Automotive Industry


1. Introduction

The automotive industry continually develops advanced materials to overcome the challenges it faces in making safer, more fuel efficient automotives that are less dependent on fossil fuels. Employment of nanotechnology has the potential to bring the necessary advancements into materials utilized in many automotive parts, from metals to polymers. Nanoscale development and processing of the materials requires imaging, analysis, and measurement on a nanoscale level. Imaging techniques, such as electron microscopy, provide necessary resolution, but generally require painstaking sample preparation, imaging in a vacuum, and only provides a 2D image of the surface as an output. However, atomic force microscopy (AFM) can readily image any surface under ambient conditions and provide 3D topography of the surface. Moreover, AFM allows the measurement of many other surface properties, such as conductivity and stiffness, which could be relevant to the automotive industry. Scientific research already shows many automotive-related applications of AFM. It is clear that AFM is an indispensable tool in many aspects of automotive material development and in the future, AFM may be required for advanced manufacturing.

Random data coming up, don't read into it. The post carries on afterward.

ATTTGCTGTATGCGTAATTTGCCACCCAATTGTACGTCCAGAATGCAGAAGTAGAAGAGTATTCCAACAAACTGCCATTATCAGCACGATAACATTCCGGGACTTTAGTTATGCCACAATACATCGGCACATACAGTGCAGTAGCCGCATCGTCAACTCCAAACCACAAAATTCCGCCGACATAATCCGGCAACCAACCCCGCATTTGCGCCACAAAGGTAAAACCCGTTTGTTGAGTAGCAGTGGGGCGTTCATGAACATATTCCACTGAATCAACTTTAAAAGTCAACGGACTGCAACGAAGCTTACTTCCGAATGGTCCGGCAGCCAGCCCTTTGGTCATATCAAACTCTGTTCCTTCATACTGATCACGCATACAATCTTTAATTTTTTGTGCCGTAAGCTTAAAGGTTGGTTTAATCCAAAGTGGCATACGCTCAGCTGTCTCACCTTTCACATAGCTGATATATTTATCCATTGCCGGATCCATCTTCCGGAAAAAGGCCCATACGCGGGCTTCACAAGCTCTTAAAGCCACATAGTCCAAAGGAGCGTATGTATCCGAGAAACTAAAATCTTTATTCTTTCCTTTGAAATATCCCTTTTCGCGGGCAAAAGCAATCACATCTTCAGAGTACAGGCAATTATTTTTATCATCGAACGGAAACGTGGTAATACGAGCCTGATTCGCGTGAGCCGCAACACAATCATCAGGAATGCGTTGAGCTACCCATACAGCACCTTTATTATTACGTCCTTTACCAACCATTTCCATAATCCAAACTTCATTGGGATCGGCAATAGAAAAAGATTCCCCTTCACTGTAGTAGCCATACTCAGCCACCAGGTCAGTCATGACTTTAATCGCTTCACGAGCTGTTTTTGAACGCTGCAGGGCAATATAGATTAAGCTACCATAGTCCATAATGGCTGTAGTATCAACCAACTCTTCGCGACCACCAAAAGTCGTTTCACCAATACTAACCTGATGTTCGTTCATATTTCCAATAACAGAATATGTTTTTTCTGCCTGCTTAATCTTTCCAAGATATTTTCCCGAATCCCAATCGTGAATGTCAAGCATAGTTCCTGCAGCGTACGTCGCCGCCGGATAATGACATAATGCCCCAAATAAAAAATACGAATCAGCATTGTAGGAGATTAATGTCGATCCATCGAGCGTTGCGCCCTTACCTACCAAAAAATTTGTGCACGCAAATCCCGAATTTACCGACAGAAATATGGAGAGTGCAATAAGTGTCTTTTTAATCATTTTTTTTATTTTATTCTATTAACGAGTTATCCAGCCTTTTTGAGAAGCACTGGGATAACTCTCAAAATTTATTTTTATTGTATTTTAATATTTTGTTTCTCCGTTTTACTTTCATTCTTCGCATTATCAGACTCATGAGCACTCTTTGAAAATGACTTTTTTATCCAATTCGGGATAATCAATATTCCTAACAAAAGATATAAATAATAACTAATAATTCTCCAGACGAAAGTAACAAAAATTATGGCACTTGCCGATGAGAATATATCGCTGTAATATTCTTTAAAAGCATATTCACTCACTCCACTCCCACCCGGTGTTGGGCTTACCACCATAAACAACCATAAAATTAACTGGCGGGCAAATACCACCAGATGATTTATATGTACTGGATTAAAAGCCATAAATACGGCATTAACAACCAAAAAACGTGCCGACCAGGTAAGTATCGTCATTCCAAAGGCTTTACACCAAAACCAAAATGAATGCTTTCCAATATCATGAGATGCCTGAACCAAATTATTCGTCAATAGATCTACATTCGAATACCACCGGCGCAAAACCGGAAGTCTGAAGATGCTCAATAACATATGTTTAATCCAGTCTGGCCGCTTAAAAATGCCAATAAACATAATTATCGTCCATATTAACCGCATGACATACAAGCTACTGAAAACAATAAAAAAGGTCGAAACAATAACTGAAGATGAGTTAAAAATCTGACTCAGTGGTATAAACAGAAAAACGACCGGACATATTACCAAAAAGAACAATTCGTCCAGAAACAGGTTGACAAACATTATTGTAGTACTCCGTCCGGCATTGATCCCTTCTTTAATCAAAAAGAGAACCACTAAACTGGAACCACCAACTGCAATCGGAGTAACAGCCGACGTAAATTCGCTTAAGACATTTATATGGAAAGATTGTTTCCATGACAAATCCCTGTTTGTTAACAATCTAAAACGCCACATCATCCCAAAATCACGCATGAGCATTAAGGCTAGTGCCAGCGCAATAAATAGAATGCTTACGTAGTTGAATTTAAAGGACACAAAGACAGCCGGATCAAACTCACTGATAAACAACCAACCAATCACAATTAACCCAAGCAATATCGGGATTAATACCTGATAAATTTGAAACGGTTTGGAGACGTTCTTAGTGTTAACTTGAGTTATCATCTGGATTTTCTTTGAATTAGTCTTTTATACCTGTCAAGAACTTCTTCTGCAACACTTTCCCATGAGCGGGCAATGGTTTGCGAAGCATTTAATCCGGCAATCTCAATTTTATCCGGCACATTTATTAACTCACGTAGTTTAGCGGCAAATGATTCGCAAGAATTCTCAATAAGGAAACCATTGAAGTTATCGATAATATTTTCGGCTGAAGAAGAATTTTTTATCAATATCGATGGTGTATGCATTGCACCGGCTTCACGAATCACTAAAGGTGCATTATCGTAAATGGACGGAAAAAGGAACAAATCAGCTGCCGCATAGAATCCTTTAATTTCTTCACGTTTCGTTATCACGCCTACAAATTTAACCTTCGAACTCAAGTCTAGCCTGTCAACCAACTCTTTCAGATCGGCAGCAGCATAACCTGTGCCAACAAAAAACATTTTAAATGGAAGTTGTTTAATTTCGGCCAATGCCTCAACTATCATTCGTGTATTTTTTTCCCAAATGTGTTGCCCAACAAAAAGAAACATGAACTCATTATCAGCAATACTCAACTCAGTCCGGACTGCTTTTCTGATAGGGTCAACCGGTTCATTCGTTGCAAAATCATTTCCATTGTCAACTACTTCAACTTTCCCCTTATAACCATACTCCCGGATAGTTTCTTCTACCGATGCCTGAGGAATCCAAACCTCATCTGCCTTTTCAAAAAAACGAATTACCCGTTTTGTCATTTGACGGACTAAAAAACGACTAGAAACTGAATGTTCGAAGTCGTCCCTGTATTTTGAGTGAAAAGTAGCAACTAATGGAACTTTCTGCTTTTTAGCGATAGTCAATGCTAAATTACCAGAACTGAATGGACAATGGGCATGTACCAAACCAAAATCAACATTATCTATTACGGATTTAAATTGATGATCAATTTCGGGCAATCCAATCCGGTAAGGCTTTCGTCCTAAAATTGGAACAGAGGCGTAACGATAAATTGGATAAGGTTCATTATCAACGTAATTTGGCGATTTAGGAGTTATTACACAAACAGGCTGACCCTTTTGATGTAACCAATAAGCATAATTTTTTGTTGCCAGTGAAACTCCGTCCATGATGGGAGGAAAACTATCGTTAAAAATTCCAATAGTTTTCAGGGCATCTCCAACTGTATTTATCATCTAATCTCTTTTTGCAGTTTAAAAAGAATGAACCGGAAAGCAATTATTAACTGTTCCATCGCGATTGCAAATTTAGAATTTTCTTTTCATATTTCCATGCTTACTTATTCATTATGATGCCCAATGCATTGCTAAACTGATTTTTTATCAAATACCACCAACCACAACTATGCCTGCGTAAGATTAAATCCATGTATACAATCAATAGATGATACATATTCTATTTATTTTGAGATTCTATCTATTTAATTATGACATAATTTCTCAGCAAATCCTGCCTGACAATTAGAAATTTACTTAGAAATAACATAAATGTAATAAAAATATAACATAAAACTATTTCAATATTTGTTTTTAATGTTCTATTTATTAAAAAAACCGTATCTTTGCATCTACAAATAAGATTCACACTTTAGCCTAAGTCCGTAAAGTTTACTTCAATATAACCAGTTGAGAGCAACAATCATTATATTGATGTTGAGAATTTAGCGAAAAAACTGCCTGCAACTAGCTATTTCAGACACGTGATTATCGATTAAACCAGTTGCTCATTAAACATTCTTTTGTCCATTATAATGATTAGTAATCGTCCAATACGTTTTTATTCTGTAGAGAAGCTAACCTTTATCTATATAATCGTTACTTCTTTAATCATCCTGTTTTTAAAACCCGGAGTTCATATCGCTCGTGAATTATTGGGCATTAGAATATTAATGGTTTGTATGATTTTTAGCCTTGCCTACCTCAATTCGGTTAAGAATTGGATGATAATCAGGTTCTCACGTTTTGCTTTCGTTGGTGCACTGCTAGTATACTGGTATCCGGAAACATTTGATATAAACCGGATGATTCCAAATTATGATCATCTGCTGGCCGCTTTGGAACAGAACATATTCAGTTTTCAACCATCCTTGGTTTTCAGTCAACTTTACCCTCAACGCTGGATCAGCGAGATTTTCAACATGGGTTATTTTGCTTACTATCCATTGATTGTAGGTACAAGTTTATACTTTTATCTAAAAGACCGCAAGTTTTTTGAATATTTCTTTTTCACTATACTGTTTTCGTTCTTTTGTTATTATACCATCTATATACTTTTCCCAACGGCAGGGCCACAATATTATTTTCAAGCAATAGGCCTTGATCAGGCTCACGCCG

Figure 1: The upper left depicts a 3D AFM image of a highly polished copper substrate with surface texture parameters for the image. Below is a line profile showing the heights of the sample’s surface features.


Table of Contents

1. Introduction
2. Auto manufacturing industry needs and problems
3. Introduction to AFM
4. Automotive relevant applications of AFM
4.1. Failure analysis
4.2. Corrosion analysis
4.3. Composition analysis
4.4. Morphology and composition of surfaces and coatings
4.5. Mechanical analysis
4.6. Tribological analysis
4.7. Electrical and magnetic characterization
4.8. Analysis of energy storage devices

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